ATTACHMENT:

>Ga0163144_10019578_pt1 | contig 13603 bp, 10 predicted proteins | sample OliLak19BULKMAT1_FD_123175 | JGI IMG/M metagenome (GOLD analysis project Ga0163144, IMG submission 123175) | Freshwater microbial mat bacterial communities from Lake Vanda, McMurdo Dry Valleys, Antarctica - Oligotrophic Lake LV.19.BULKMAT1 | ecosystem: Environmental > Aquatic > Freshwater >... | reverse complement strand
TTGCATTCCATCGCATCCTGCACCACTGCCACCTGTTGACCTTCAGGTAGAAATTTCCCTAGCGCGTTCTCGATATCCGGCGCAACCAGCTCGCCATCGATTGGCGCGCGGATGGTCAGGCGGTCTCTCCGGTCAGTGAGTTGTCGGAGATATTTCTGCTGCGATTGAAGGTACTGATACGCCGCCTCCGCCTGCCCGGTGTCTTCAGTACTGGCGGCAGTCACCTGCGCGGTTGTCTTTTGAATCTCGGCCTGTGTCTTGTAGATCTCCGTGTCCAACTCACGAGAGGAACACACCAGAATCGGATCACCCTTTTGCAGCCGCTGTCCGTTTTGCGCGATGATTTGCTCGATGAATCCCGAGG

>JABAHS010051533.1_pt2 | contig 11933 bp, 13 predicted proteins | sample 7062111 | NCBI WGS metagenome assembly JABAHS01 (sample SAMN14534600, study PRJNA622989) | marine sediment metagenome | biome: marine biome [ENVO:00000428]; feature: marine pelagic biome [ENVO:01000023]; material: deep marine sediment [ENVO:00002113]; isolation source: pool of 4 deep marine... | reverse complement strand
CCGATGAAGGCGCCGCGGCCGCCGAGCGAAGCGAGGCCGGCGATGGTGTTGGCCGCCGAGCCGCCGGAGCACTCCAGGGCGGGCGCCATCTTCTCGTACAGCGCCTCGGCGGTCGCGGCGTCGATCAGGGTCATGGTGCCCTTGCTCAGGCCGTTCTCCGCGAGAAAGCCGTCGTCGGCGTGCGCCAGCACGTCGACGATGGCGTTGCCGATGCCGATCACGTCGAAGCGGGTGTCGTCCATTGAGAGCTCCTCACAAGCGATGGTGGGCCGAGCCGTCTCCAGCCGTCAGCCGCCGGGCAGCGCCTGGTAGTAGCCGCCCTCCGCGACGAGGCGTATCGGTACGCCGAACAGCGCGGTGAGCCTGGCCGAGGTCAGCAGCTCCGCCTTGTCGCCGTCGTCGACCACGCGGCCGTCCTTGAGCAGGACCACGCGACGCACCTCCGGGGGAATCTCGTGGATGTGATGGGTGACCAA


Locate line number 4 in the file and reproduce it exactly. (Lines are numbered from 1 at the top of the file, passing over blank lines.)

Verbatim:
CCGATGAAGGCGCCGCGGCCGCCGAGCGAAGCGAGGCCGGCGATGGTGTTGGCCGCCGAGCCGCCGGAGCACTCCAGGGCGGGCGCCATCTTCTCGTACAGCGCCTCGGCGGTCGCGGCGTCGATCAGGGTCATGGTGCCCTTGCTCAGGCCGTTCTCCGCGAGAAAGCCGTCGTCGGCGTGCGCCAGCACGTCGACGATGGCGTTGCCGATGCCGATCACGTCGAAGCGGGTGTCGTCCATTGAGAGCTCCTCACAAGCGATGGTGGGCCGAGCCGTCTCCAGCCGTCAGCCGCCGGGCAGCGCCTGGTAGTAGCCGCCCTCCGCGACGAGGCGTATCGGTACGCCGAACAGCGCGGTGAGCCTGGCCGAGGTCAGCAGCTCCGCCTTGTCGCCGTCGTCGACCACGCGGCCGTCCTTGAGCAGGACCACGCGACGCACCTCCGGGGGAATCTCGTGGATGTGATGGGTGACCAA